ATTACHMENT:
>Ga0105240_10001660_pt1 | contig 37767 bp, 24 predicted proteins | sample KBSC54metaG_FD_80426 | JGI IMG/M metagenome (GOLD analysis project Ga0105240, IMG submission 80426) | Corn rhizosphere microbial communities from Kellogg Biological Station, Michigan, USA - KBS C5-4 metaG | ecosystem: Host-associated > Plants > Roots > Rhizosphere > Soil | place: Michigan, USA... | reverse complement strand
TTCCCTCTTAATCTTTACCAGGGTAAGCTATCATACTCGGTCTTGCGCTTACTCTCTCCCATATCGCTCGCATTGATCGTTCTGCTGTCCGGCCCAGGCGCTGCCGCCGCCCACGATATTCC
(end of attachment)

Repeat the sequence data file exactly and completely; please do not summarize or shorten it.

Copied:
>Ga0105240_10001660_pt1 | contig 37767 bp, 24 predicted proteins | sample KBSC54metaG_FD_80426 | JGI IMG/M metagenome (GOLD analysis project Ga0105240, IMG submission 80426) | Corn rhizosphere microbial communities from Kellogg Biological Station, Michigan, USA - KBS C5-4 metaG | ecosystem: Host-associated > Plants > Roots > Rhizosphere > Soil | place: Michigan, USA... | reverse complement strand
TTCCCTCTTAATCTTTACCAGGGTAAGCTATCATACTCGGTCTTGCGCTTACTCTCTCCCATATCGCTCGCATTGATCGTTCTGCTGTCCGGCCCAGGCGCTGCCGCCGCCCACGATATTCC